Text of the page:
For those whom frequent traveling is part of the job description, accessing much-needed tools and data on the field is a big challenge. External devices can only hold so much, and the threat of theft is always present. It may not be worth the risk if you’re dealing with sensitive information. Thanks to cloud computing and cloud storage, these issues are becoming more manageable everyday.
In today’s gadget-obsessed world, the cloud may solve yet another problem. Consumers are accumulating massive amounts of personal data, and these are usually distributed among several computers, digital media players, mobile phones, home entertainment center, and so on. Since these devices tend to overlap on certain tasks, data duplication is the norm. For example, music can be played on an iPod and on a MacBook. Documents can be edited on a PC and on a smartphone. At a certain point, synching the folders on these devices can become too tiresome for even the most experienced technorati. Jon Stokes made a fairly detailed rant about it on Ars Technica:
“I spend way too much time and effort trying to keep different file collections in sync among different devices, so that I can make sure that I have the right version of the right file in the right place when I need it. In short, file syncing is the bane of my existence, and managing multiple versions of individual files and databases (both structured and unstructured) is a constant battle.”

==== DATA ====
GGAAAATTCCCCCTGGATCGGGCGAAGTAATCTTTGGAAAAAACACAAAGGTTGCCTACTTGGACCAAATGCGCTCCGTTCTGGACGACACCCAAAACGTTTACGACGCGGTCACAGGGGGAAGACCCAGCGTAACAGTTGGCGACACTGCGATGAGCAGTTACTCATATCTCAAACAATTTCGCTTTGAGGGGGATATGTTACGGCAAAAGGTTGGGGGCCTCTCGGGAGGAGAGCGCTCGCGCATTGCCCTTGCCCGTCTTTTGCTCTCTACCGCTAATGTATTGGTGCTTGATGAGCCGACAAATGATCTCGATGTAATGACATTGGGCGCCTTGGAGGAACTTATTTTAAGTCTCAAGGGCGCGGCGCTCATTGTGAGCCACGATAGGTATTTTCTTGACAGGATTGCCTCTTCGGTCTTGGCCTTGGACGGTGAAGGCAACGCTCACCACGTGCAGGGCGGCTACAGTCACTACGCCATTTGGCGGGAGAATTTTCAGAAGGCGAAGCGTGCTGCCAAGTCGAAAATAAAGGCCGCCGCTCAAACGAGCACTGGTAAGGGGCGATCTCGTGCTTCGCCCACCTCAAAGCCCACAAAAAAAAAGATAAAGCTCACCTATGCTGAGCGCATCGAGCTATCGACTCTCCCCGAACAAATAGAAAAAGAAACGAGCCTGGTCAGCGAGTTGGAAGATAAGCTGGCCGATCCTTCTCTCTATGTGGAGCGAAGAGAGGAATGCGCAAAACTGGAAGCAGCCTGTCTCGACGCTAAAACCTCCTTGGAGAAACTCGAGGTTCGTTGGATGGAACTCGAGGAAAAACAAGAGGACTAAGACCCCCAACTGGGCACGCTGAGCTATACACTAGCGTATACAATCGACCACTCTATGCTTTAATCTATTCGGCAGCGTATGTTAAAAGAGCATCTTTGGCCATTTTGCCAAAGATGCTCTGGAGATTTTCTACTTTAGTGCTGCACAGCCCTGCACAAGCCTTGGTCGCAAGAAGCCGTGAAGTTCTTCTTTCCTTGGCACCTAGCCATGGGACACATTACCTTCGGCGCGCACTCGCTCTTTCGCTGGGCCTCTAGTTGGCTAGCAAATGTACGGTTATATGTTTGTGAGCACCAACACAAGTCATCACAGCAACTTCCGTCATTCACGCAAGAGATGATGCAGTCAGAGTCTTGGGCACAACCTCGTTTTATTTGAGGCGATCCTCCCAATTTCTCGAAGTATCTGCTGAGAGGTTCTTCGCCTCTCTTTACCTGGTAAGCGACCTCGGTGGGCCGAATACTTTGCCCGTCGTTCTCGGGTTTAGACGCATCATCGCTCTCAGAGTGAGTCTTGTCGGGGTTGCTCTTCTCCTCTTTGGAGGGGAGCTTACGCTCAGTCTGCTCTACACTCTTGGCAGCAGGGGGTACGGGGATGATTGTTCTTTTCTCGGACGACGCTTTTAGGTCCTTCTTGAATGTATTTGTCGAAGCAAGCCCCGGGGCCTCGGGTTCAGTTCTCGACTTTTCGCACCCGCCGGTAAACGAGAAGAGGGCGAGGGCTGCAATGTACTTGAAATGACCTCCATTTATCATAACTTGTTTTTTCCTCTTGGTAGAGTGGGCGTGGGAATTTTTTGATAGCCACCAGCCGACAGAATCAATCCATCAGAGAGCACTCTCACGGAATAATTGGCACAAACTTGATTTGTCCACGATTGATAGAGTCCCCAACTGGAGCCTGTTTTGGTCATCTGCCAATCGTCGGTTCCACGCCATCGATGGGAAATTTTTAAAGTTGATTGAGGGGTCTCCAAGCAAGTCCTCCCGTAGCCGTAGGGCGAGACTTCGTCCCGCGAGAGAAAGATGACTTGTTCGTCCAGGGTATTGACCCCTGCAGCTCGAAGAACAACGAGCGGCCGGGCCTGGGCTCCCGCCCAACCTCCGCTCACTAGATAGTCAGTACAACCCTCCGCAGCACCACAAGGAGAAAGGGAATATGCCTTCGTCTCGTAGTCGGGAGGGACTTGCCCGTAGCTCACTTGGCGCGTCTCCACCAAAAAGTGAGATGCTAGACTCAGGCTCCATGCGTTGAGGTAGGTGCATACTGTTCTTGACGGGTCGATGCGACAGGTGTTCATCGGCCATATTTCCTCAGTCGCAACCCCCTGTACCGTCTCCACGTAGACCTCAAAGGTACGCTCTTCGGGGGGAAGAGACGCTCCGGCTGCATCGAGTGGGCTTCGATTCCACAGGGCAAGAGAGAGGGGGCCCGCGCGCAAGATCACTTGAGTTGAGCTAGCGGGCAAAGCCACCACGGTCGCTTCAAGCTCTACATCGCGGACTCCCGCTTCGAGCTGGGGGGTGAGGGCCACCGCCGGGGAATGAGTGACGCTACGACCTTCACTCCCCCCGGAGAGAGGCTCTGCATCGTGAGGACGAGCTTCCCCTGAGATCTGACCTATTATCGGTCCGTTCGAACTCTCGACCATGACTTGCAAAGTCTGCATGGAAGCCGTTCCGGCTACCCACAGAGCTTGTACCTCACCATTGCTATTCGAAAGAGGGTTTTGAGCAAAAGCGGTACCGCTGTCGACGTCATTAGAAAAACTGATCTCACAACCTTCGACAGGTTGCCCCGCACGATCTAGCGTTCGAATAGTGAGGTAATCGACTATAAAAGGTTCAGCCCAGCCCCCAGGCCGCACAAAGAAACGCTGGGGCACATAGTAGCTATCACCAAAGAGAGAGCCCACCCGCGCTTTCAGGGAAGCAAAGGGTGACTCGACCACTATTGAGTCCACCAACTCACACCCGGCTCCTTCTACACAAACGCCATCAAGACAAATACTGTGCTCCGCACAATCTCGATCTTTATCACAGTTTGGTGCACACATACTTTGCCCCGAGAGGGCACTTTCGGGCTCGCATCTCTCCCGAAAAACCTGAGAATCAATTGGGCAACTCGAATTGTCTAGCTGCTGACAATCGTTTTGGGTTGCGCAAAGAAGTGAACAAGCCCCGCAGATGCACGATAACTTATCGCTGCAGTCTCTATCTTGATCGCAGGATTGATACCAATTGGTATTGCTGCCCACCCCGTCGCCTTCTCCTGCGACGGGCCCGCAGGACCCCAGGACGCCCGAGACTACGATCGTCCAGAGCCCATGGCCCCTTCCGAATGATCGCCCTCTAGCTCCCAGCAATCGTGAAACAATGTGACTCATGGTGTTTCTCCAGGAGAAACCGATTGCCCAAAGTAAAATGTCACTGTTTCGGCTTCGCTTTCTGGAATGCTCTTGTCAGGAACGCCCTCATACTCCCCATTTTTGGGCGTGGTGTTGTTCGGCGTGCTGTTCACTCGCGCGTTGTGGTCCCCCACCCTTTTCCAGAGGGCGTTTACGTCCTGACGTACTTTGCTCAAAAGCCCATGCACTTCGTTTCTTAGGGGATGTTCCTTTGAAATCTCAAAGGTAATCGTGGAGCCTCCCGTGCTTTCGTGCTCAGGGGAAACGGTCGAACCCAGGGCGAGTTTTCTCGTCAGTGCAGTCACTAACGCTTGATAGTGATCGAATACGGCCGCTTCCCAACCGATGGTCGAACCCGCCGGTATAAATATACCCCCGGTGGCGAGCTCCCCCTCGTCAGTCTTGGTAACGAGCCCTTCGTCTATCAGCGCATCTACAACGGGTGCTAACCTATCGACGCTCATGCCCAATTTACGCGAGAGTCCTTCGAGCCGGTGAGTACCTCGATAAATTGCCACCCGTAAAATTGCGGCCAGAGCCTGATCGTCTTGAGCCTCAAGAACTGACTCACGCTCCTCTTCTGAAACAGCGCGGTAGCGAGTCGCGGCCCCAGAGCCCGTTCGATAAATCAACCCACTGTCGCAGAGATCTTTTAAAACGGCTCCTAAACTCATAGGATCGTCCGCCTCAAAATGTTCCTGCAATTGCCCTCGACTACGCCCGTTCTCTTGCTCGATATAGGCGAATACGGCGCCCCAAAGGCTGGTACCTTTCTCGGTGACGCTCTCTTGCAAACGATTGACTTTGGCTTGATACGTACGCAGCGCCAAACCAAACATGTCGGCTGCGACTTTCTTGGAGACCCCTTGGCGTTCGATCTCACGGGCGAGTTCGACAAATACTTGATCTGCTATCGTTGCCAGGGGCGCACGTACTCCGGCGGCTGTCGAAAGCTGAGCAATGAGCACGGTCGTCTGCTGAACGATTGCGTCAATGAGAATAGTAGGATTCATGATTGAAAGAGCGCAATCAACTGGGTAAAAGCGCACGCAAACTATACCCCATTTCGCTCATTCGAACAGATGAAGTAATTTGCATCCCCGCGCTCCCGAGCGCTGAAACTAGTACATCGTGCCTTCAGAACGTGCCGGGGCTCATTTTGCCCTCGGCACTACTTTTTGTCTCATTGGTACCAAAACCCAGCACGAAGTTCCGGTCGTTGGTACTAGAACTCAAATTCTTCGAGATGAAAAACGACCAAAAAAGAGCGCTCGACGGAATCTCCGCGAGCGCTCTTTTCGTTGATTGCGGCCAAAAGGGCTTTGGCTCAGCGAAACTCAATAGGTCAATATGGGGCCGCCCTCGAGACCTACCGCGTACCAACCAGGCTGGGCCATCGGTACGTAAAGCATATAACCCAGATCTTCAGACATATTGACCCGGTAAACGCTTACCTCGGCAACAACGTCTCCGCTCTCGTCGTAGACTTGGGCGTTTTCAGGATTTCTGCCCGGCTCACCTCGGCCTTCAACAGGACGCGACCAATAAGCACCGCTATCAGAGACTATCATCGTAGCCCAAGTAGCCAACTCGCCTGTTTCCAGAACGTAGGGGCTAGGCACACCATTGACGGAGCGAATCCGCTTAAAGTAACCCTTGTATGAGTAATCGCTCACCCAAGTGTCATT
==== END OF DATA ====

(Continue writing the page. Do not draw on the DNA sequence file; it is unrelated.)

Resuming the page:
He proposes a novel solution: a home storage cloud. This home cloud won’t be another server far, far away, but all of your devices acting together to form a seamless storage solution, optimized for folder sharing and synchronization. No more worrying if the iTunes library on your desktop and your iPod are up-to-date with each other – the interconnecting software will take care of that. If you think about it, a cloud of this nature makes a lot of sense.
A home storage cloud can also serve as a convenient link between your local files and external cloud services. Making an online back-up of your files will be almost trivial, as the software will be responsible for keeping your home cloud and the Web-based cloud in sync. And since your home cloud is always up-to-date, the impact of server down times will be minimal. What’s not to like?
Google, I hope you’re reading this.